The second explanation is that the ultra-nationalist movement has been divided within itself. While MHP’s vote share projections are decreasing, the Iyi (Good) Party, a breakaway group from the MHP which is now in opposition, is rising.

Plus, other opposition parties, such as Republican People’s Party (CHP) have capitalized on the anti-immigrant and anti-refugee sentiment and growing security vulnerability. CHP’s harsh criticism of the government's policies and the rising of unhappiness about changing demographics has compelled Erdogan to change his rhetoric about refugees. MHP, however, “has been slow and incompetent in controlling Erdogan’s pro-Muslim Brotherhood and pro-Arab policies,” said the junior MHP member. He argued that the leadership is happy to share the benefits of being in government and has given unconditional support to AKP. “Even when AKP changes their tune, and switches back to a nationalist standpoint, we are still behind. We lost the cause,” he added. 

That said, the Good Party has several outspoken members on social media with a broad reach to provoke anti-Syrian, anti-Afghan, anti-refugee statements. Initially, Turkish elites both on the left and among the Islamists tried to soften these statements by speaking out against racism and discrimination, but the popular reaction was too broad and too strong to resist. They have quietly retreated. 

Now, Erdogan and AKP are moving to "keep refugees out of sight, out of the news" said a scholar who works for a pro-government think tank, speaking on condition of anonymity. “We won’t be hearing about problems with refugees or seeing many images about them in the next couple of months. The conversation will be focused back to the ‘Kurdish problem’ because that is more divisive for the opposition, whereas anti-refugee sentiments not only unify the opposition but also help them to grow in numbers taken from the AKP-MHP base. So, all the media is told to curb their reporting on refugees.”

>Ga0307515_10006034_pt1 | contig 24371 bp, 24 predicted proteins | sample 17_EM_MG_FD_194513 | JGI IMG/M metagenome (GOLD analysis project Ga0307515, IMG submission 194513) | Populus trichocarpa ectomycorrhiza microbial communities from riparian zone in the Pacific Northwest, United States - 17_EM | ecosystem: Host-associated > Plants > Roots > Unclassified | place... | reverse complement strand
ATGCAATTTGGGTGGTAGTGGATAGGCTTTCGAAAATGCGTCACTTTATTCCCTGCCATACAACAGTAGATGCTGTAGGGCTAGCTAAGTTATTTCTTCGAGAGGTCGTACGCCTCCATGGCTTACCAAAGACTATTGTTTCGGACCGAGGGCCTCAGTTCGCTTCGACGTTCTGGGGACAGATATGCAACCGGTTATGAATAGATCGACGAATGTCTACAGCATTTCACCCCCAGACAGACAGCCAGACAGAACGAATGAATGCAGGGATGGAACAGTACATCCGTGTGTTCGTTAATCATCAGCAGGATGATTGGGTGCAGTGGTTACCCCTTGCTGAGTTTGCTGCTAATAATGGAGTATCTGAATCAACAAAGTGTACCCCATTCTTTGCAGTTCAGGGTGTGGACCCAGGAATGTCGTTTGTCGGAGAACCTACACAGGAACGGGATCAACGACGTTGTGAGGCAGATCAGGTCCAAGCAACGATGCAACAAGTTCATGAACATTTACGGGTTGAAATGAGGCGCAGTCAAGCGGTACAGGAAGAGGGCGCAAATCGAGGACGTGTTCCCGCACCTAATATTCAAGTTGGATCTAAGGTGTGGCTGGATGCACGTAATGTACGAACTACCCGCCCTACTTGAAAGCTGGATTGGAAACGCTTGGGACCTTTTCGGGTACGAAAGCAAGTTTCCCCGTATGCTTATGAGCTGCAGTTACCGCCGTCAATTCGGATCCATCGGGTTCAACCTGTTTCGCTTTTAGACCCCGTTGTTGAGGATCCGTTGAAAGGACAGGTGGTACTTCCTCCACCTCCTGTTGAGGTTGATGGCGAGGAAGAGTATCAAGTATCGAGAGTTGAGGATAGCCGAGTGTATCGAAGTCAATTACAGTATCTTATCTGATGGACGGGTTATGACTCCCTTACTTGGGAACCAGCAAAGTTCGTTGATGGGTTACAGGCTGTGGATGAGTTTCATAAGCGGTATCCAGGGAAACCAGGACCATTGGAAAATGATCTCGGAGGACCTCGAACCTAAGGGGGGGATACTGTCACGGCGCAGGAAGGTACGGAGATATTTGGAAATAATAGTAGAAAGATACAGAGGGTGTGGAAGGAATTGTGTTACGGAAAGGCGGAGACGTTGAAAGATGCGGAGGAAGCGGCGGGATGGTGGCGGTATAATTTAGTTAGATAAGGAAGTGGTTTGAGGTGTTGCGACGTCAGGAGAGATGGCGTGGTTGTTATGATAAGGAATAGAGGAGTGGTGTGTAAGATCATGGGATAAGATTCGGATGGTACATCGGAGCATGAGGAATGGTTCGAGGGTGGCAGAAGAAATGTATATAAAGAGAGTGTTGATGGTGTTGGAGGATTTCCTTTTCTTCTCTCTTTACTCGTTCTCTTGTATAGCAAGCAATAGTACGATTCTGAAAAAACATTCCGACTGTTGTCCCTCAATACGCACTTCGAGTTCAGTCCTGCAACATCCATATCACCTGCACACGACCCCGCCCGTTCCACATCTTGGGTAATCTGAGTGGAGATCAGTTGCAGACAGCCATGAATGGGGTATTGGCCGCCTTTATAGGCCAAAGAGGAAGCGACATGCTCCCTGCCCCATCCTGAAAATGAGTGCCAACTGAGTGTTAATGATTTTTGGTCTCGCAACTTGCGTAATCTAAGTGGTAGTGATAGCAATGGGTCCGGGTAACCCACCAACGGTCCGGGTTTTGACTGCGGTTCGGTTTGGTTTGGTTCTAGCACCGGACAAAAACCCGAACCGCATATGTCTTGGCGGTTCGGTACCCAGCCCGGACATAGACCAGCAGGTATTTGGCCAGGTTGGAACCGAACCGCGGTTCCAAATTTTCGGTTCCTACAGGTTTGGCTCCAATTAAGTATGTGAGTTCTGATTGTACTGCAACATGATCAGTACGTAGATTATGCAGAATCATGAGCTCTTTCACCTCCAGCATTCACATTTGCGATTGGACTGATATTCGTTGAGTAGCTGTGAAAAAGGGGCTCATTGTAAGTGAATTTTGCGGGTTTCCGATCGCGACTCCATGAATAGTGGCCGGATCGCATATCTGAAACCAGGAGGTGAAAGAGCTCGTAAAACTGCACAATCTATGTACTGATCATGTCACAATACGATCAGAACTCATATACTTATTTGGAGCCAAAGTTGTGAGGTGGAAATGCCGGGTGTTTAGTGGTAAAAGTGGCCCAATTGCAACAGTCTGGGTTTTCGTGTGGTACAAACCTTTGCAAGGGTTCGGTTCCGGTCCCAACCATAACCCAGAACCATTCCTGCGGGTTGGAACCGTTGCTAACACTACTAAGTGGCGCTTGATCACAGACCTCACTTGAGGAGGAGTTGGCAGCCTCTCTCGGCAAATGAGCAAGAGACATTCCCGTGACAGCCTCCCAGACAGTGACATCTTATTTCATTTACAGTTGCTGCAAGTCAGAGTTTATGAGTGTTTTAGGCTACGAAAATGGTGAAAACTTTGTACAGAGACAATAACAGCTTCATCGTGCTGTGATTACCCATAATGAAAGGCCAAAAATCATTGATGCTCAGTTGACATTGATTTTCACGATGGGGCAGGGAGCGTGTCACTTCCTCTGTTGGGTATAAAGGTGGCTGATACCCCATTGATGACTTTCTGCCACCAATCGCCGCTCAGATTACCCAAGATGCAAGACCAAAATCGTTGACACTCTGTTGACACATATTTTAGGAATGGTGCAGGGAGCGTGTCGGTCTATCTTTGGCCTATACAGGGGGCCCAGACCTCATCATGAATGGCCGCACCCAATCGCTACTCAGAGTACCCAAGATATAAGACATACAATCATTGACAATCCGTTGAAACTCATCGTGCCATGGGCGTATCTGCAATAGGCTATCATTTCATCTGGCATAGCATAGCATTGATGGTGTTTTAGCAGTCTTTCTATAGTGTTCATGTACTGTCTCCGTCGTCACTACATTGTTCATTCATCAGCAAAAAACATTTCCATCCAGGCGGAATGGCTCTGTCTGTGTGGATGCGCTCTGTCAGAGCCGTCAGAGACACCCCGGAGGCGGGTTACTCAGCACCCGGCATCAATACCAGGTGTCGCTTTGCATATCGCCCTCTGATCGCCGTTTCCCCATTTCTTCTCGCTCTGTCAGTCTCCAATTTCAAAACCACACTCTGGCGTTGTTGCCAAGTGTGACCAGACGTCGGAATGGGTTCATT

Finally, MHP is now seen as part of the problem. Economic struggles, increased illegal immigration, youth unemployment, and corruption are all associated with the government, and MHP is now a part of the establishment. Yunus Sozen, an assistant professor of political science at Le Moyne College in Syracuse, NY, told Al-Monitor, “I believe that the national electoral threshold is not necessarily getting lowered because the MHP votes are on the decline (although they seem to be), but it is probably because the MHP wanted to gain room for maneuver."

With a threshold at 7 percent, Sozen said, the MHP can participate in the election outside of electoral alliances, with more bargaining power. If the two coalition parties lowered the threshold to 7 percent, without any other changes, "that would be a big win for the MHP's bargaining power in the ruling alliance," Sozen said. If the ruling alliance continues, "the best-case scenario for the MHP is a parliamentary distribution of seats where the AKP does not acquire a parliamentary majority but is dependent on the MHP for that." If a 7 percent threshold is the only change, "it would tell me that the AKP seems to acquiesce to dependency on the MHP in the parliament, in return for the presidency.”

Although MHP has shared political power with AKP for the last five years, they have failed to expand their own political base. “AKP still needs MHP, but for how long, we ask?" said a senior AKP bureaucrat working for the military security agencies. "They might be discarded if their contributions diminish and they become a liability to Erdogan. Now it is clear that [MHP leader Devlet] Bahceli is a hindrance to any sort of Kurdish outreach. The new election laws might have to take that into consideration. Bahceli’s ultra-nationalism has become anti-Kurdish rather than pro-Turkish, and that costs us.”